Altron’s Non-executive Chairman, Dr WP Venter, who is Altron’s single largest shareholder and formerly its Executive Chairman,
cannot be classified as independent. We have therefore, in terms of the JSE Listings Requirements and King III, appointed a Lead Independent Director who;
  • mitigates any risk of potential conflicts of interest at board meetings;
  • ensures that the independent members of the board demonstrate impartiality and leadership;
  • when required, acts as a spokesperson for the various investors in Altron;
  • tests the independence and objectivity of the board’s non-executive directors annually; and
  • takes part in the annual evaluation of the Chairman’s performance and makes recommendations on his remuneration to the remuneration committee.

 

Composition:
Directors 

Summary of roles and responsibilities 

Independent non-
executive directors
NJ Adami
GG Gelink
SN Mabaso-Koyana
Dr PM Maduna
JRD Modise
DNM Mokhobo 
RS Ntuli
SN Susman

The board is responsible for directing, governing and being in effective control of the company.
As fiduciaries, board members are accountable to Altron and indirectly to its shareholders.
They also owe a duty of care and diligence to the company and, consequently, its shareholders. The board is responsible for, inter alia:

  • governing the company on behalf of its shareholders;
  • its own governance, including the appointment and training of directors, the rotation of directors and eliminating conflicts of interest;
  • developing strategy, strategic decision-making and overseeing the execution of strategy;
  • engaging with stakeholders and, in particular, ensuring that investors and potential investors are kept well-informed;
  • determining Altron’s approach to social responsibility, safety, health, the environment, ethics and risk;
  • monitoring and assessing Altron’s reputation in the market place; and
  • IT governance across the Altron group.
Non-executive director MC Berzack Summary of key focus areas during FY2015
  • the successful integration of Altron TMT;
  • entrepreneurship and salesmanship;
Executive directors RE Venter
(Chief Executive of Altron)
RJ Abraham (Chief Executive 
Officer of Bytes)
AMR Smith
(Chief Financial Officer of Altron and
Financial Director)
CG Venter (Chief Executive Officer of
Altech: Group Executive: Altron TMT)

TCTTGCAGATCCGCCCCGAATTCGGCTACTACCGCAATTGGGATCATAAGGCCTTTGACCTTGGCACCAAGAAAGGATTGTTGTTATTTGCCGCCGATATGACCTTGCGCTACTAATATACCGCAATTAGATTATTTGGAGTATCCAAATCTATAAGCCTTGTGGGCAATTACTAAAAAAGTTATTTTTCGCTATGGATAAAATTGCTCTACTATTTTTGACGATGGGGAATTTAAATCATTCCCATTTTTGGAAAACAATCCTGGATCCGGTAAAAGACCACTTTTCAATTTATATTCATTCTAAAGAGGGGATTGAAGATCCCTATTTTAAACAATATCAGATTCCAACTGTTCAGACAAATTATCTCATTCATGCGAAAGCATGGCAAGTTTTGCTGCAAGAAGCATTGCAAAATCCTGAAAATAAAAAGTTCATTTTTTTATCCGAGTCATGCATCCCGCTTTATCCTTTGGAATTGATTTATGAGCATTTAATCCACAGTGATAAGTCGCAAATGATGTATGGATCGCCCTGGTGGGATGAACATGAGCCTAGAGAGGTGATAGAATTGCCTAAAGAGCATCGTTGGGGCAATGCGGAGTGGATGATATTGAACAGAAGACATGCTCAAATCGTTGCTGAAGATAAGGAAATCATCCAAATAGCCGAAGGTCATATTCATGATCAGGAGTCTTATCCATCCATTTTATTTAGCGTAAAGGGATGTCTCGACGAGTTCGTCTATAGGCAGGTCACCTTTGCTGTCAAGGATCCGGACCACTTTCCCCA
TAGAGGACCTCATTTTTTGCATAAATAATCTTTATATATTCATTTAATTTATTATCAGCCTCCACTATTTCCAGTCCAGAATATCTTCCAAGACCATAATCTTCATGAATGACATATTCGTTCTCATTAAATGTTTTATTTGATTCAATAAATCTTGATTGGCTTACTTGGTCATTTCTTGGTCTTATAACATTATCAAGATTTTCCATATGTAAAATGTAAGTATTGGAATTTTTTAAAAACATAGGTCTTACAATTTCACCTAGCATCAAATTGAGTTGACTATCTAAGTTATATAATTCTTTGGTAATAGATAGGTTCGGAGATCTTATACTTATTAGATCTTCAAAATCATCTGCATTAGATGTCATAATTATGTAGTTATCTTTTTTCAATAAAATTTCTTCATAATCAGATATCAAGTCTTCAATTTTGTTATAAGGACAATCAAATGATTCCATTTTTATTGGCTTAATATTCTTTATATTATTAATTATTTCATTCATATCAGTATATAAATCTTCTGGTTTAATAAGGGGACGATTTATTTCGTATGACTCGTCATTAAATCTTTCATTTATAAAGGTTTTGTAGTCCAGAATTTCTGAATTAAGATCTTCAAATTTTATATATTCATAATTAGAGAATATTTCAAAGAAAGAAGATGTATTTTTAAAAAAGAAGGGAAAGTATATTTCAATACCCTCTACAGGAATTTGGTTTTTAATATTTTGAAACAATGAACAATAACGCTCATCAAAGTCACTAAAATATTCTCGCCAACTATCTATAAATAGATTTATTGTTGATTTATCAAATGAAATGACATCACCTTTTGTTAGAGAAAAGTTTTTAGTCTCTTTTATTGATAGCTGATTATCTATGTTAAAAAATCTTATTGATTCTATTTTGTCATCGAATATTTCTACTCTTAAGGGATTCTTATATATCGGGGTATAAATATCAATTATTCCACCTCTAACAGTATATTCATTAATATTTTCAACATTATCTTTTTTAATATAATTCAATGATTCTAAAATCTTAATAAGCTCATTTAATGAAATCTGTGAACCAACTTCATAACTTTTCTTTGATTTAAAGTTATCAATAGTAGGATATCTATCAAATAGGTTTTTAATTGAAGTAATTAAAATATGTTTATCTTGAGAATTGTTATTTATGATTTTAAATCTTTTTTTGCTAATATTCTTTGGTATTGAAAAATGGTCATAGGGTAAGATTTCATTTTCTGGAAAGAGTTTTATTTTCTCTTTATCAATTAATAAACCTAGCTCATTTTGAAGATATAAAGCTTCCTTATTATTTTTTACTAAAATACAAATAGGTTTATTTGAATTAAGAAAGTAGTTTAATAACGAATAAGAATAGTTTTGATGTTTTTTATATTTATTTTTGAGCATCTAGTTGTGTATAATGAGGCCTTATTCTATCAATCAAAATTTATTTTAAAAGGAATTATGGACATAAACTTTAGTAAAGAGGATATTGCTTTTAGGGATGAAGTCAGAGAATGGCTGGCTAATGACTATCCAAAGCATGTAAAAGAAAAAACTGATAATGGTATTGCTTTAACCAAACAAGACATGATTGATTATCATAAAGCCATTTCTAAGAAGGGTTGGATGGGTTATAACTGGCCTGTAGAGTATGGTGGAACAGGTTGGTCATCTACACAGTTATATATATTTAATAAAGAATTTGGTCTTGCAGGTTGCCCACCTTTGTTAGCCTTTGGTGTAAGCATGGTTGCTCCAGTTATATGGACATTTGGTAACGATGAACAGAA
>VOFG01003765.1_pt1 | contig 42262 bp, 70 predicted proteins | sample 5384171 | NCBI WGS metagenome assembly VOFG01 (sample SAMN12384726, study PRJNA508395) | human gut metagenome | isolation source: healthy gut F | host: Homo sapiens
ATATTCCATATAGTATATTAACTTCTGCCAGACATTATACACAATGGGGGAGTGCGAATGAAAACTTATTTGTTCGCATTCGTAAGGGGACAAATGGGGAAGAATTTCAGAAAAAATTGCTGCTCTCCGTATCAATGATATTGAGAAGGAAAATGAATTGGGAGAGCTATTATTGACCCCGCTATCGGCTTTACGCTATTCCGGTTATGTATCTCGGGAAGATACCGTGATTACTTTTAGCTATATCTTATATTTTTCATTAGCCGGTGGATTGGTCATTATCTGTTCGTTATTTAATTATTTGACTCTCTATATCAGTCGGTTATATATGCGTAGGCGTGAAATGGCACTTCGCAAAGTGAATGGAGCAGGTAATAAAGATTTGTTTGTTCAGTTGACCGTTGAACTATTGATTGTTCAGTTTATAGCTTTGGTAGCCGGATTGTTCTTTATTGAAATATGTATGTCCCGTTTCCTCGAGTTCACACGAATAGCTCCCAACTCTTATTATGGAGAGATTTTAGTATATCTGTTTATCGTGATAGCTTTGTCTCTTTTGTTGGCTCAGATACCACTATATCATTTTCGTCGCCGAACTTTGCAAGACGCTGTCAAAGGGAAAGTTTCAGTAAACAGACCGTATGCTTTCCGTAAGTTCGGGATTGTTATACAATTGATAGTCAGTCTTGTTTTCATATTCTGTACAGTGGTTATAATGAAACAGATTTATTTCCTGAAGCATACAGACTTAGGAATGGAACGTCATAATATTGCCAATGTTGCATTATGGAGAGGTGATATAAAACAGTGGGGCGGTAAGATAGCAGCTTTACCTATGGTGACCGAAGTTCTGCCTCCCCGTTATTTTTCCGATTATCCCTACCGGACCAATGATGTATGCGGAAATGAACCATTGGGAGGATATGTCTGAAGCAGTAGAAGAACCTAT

Summary of key focus areas for FY2015
Summary of key focus areas for FY2016
  • customer focus;
  • to deliver value to shareholders (realisation of cost savings and the extraction of synergies at Altron TMT);
  • conducted an independent board evaluation; and;
  • focused less on compliance and governance which is now well-embedded within the organisation.
  • develop and oversee the implementation of a revised strategy for the group;
  • focus on the disposal of non-core assets of the group;
  • focus on realising value for shareholders and other stakeholders;
  • start the transition from a family-managed business to an independently managed structure; and
  • identify strategic equity and technology partnerships with global players.

 

Attendance at Altron board meetings

Board  Strategic
planning 
  Directors  May
2014 
(Special)
July
2014 
August
2014 
October
2014 
February
2015 
November
2014 
  Dr WP Venter (chairman) tick tick tick tick
  MJ Leeming  x  tick tick tick tick
  RE Venter  tick tick tick tick tick tick
  RJ Abraham  tick tick tick tick tick tick
  NJ Adami  tick  x tick  tick tick tick
  MC Berzack  tick tick tick tick tick tick
  GG Gelink  tick tick tick tick tick ✗ 
  SN Mabaso-Koyana  tick tick tick tick tick tick
  Dr PM Maduna  ✗  tick tick tick tick tick
  JRD Modise  ✗  tick tick tick tick tick
  DNM Mokhobo  tick tick tick tick tick tick
  RS Ntuli  tick x x tick x tick
  AMR Smith  tick tick tick tick tick tick
  SN Susman  tick tick tick tick tick tick
  CG Venter  tick tick tick tick x  tick
  tick attended.
  submitted apologies and was granted leave of absence in terms of Altron’s memorandum of incorporation.

 

Executive committee 

The executive committee meets monthly and holds additional meetings as and when required. 

Composition: 

Summary of roles and responsibilities 

Members

RE Venter (Chief Executive of Altron and Chairman